This week, we are talking to Patrick Thorp, Head of Delivery at Sales for Startups. With immense knowledge and insight into sales strategy and operations, Patrick stresses the distinct functionality of sales and revenue operations and shares his secrets of developing a foolproof business structure. In conclusion, Thorp also addresses how startups can plan growth for 2021.
Check out all the episodes here.
Sales strategy and operations consultancy for startups
Patrick shares that Sales for Startups works with businesses as early as those with from 0-5 sales people, to implement sales processes that help them scale.
Sales for Startup is a growth consultancy exclusive to startups and tech businesses (typically B2B or SaaS based). They create predictable revenue for their clients.
Difference between sales ops and revenue ops
Patrick emphasized the growing trend towards of revenue operations (or rev ops) and the dire need to distinguish it from sales operations (or sales ops).
Rev ops stitches together marketing, sales, and customer success. Marketing is responsible for engagement (how to aware people of your brand), Sales looks after execution (how to turn potential customers into paying customers), and customer success focuses on expansion. The department that sits behind these three functions is rev ops.
Sales ops is sales focused – it works just on the sales function. Patrick shares investment in a sales ops resource or function must generate enough revenue for a clear ROI to be seen.
The perfect structure for a growing revenue function
Patrick shares that the perfect structure for revenue operation is as follows…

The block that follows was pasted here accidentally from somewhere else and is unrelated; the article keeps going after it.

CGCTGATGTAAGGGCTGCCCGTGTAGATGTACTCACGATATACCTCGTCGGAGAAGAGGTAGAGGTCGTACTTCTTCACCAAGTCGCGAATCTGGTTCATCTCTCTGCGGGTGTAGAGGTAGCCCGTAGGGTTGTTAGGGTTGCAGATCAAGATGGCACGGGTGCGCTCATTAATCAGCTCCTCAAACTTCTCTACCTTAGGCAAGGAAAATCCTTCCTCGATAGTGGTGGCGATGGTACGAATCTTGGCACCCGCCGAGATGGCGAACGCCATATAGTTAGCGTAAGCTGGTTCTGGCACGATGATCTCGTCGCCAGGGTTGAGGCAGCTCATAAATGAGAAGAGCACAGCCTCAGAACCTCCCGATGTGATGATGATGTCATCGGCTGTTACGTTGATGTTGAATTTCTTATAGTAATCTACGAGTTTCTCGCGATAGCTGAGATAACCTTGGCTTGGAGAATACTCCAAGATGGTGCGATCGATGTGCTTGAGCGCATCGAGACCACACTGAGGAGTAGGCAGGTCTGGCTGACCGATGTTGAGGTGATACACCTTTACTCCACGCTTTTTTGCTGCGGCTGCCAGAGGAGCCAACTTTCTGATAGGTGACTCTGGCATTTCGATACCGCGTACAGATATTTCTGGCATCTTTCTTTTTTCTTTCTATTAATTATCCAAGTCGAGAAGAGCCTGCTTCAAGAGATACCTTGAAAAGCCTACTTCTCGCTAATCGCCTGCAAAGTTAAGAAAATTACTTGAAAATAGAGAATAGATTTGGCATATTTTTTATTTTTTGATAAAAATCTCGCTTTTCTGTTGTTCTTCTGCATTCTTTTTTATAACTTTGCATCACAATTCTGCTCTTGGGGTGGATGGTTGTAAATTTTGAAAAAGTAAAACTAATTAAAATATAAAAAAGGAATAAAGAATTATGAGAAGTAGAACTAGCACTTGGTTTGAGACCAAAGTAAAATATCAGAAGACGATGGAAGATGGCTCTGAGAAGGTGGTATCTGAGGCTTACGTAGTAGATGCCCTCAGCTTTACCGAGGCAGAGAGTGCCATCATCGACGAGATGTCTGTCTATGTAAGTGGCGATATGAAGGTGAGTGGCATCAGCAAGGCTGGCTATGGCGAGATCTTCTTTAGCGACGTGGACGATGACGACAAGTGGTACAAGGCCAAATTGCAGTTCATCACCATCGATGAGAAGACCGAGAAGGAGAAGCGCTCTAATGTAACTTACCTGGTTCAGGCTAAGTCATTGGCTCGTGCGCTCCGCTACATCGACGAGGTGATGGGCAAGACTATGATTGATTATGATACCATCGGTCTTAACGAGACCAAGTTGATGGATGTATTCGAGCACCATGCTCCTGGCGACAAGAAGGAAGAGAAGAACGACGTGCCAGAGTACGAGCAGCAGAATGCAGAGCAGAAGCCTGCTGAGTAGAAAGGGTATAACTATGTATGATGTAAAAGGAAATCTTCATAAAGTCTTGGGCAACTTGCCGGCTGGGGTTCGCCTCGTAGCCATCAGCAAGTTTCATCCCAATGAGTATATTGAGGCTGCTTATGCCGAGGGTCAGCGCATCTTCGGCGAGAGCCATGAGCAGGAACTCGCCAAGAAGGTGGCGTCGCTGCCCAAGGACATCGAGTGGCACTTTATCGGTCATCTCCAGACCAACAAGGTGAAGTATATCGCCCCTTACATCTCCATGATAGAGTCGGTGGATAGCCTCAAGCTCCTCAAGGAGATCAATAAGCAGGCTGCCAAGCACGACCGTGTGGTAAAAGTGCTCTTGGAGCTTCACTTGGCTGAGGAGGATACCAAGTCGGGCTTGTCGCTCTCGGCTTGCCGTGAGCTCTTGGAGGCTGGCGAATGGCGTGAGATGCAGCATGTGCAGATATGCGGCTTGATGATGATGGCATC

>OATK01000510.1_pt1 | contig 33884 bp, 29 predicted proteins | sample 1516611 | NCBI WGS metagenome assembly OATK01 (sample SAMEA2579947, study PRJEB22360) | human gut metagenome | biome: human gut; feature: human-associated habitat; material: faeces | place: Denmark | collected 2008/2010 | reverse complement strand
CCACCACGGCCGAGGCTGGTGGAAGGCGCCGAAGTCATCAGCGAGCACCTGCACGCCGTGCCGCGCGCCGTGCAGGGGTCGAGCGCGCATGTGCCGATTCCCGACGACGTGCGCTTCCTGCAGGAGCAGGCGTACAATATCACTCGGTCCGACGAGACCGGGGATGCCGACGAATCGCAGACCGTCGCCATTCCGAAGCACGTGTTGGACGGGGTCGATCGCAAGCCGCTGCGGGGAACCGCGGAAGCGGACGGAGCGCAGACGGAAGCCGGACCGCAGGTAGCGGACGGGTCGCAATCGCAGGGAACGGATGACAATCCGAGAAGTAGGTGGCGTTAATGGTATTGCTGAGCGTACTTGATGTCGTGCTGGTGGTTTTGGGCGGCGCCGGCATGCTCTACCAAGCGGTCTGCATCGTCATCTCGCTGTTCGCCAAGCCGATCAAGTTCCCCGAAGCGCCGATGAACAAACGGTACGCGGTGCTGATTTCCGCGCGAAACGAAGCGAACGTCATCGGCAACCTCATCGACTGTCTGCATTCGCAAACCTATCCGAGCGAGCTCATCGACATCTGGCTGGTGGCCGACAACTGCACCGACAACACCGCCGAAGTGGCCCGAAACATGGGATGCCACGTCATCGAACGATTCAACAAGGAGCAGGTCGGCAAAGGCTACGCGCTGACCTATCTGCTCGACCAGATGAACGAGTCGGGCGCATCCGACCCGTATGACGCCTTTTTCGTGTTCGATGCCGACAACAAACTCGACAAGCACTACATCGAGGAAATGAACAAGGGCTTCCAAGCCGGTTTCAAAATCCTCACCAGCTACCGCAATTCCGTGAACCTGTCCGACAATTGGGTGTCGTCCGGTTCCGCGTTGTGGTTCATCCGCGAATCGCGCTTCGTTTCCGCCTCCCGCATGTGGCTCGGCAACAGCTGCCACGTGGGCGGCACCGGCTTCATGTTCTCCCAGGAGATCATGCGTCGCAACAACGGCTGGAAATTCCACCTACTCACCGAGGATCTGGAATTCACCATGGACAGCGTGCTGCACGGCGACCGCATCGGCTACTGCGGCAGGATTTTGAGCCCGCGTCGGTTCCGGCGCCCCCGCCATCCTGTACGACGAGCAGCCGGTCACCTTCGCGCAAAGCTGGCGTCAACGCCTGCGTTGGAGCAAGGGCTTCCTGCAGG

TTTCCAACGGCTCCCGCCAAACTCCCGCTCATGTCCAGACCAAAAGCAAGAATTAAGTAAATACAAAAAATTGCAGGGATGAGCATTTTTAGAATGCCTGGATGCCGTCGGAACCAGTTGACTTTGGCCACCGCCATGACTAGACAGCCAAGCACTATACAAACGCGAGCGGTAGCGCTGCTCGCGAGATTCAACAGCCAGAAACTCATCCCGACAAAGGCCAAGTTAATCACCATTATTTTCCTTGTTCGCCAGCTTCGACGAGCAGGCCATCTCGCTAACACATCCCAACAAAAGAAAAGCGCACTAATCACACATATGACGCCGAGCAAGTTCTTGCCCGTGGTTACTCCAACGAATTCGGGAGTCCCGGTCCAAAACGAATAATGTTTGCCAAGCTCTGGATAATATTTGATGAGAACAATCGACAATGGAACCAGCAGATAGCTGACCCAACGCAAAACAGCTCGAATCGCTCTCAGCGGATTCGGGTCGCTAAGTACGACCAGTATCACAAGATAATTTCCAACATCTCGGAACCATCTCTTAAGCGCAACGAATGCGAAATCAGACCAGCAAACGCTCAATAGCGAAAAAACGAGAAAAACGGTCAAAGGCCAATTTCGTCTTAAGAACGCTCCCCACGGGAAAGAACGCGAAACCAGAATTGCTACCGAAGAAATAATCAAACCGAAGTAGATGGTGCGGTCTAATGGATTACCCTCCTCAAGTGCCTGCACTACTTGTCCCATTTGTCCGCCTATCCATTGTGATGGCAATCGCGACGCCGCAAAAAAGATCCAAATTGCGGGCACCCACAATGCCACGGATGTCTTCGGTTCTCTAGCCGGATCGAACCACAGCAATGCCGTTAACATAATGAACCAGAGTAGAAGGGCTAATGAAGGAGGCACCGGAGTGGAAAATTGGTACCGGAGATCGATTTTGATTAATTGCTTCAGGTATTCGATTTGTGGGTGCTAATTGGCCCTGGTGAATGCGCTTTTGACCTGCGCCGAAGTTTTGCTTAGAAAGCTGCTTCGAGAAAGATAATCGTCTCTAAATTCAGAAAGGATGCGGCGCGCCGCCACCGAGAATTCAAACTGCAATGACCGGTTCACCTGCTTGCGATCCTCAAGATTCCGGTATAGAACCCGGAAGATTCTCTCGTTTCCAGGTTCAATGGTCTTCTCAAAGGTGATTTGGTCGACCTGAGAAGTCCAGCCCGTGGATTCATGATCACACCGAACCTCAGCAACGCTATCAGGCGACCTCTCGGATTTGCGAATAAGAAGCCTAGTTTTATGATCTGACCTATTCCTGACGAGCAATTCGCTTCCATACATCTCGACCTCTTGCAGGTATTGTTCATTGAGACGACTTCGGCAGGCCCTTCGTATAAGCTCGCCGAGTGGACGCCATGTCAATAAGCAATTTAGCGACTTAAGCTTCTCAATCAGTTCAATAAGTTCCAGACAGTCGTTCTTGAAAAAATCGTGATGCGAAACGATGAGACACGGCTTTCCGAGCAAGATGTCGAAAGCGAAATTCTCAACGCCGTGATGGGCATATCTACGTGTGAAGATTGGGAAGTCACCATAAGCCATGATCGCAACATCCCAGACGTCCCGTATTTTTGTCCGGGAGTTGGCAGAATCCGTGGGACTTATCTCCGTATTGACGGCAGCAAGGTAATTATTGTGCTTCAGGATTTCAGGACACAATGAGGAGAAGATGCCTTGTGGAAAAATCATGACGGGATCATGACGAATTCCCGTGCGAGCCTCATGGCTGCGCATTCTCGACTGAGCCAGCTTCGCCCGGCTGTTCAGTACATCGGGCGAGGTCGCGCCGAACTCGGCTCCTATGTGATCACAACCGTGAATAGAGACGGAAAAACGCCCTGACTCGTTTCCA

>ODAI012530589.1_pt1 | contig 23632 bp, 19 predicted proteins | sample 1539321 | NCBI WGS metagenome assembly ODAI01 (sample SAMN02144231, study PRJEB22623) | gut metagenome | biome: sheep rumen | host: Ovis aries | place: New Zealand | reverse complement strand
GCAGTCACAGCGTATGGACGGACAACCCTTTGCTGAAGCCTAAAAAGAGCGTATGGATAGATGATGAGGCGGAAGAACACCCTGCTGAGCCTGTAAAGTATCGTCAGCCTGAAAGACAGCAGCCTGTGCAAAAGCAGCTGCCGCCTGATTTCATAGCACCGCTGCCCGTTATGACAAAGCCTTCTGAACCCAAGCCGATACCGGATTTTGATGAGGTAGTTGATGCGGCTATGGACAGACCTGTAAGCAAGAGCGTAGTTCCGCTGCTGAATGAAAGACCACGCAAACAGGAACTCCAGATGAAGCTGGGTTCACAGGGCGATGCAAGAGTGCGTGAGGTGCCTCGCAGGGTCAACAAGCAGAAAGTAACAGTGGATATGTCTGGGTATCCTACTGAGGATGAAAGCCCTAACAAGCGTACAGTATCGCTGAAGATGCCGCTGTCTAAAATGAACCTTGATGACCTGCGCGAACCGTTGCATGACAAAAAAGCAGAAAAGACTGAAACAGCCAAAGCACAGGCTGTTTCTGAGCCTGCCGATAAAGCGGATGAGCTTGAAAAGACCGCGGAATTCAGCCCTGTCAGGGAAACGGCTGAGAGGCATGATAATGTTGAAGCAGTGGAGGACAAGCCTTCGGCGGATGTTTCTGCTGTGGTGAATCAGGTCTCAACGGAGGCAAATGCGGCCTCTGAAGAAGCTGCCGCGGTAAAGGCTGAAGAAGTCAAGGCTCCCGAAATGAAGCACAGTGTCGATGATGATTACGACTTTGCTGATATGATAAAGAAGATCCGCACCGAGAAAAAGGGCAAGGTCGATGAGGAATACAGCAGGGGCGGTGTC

Each department should have a VP:
- VP Sales
- VP Marketing
- VP Customer Success
These VP’s report into a Chief Revenue Officer and this person is supported by a revenue operations function that supports all three of the revenue generating departments.
We agree that this structure is ideal… though won’t be effective for smaller organisations. Though we would still recommend that smaller businesses start building a revenue operations function as soon as they can justify the ROI of an operations resource, this function can they grow over and ultimately support the CRO.
Salesis now driven by data
Sales for Startups client work is purely data-driven. Patrick believes the days of running sales processes based on intuition and emotion are gone. Now is the time to rely on data.
In the past four years, Patrick has dealt with 60+ businesses and conversed with 200+ founders of these businesses. With this exposure, he summarises three areas in which a startup must focus on if they are to grow:
All challenges faced by a growing startup sales function fit within one of these buckets…
The biggest sales-related challenge for startups
Startups have a common loophole – that is, a lack of understanding regarding what problem they solve.
Patrick suggests startups first need to spend time on articulating what problem they solve and the symptoms of this problem. Patrick stresses that selling features and benefits of a product won’t work, instead startups must focus on communicating the outcome that their potential customers are looking to achieve.
Another challenge that growing startup sales functions have is adequate documentation. Startups often overlook this, and once things scale up, processes become challenging to manage. Patrick suggests incorporating software here to ensure effective documentation.
#1 sales metric: creating a quarterly forecasting funnel
Patrick Thorp believes in an accurate forecast.
He suggests startups to create realistic and achievable goals within set deadlines.
Start by dividing your year into 4 quarters of 3 months/12 weeks/90 days. Decide objectives and goals for each quarter, then decide which activities you can take that would hit those targets. To scale your progress further, divide these quarters into 6 sprints of 2 weeks. This helps maintain focus and develop momentum.
Who in the sales ops world would Patrick like to take out for lunch?
- Hilary Headlee – Head of Global Sales Ops, Zoom.
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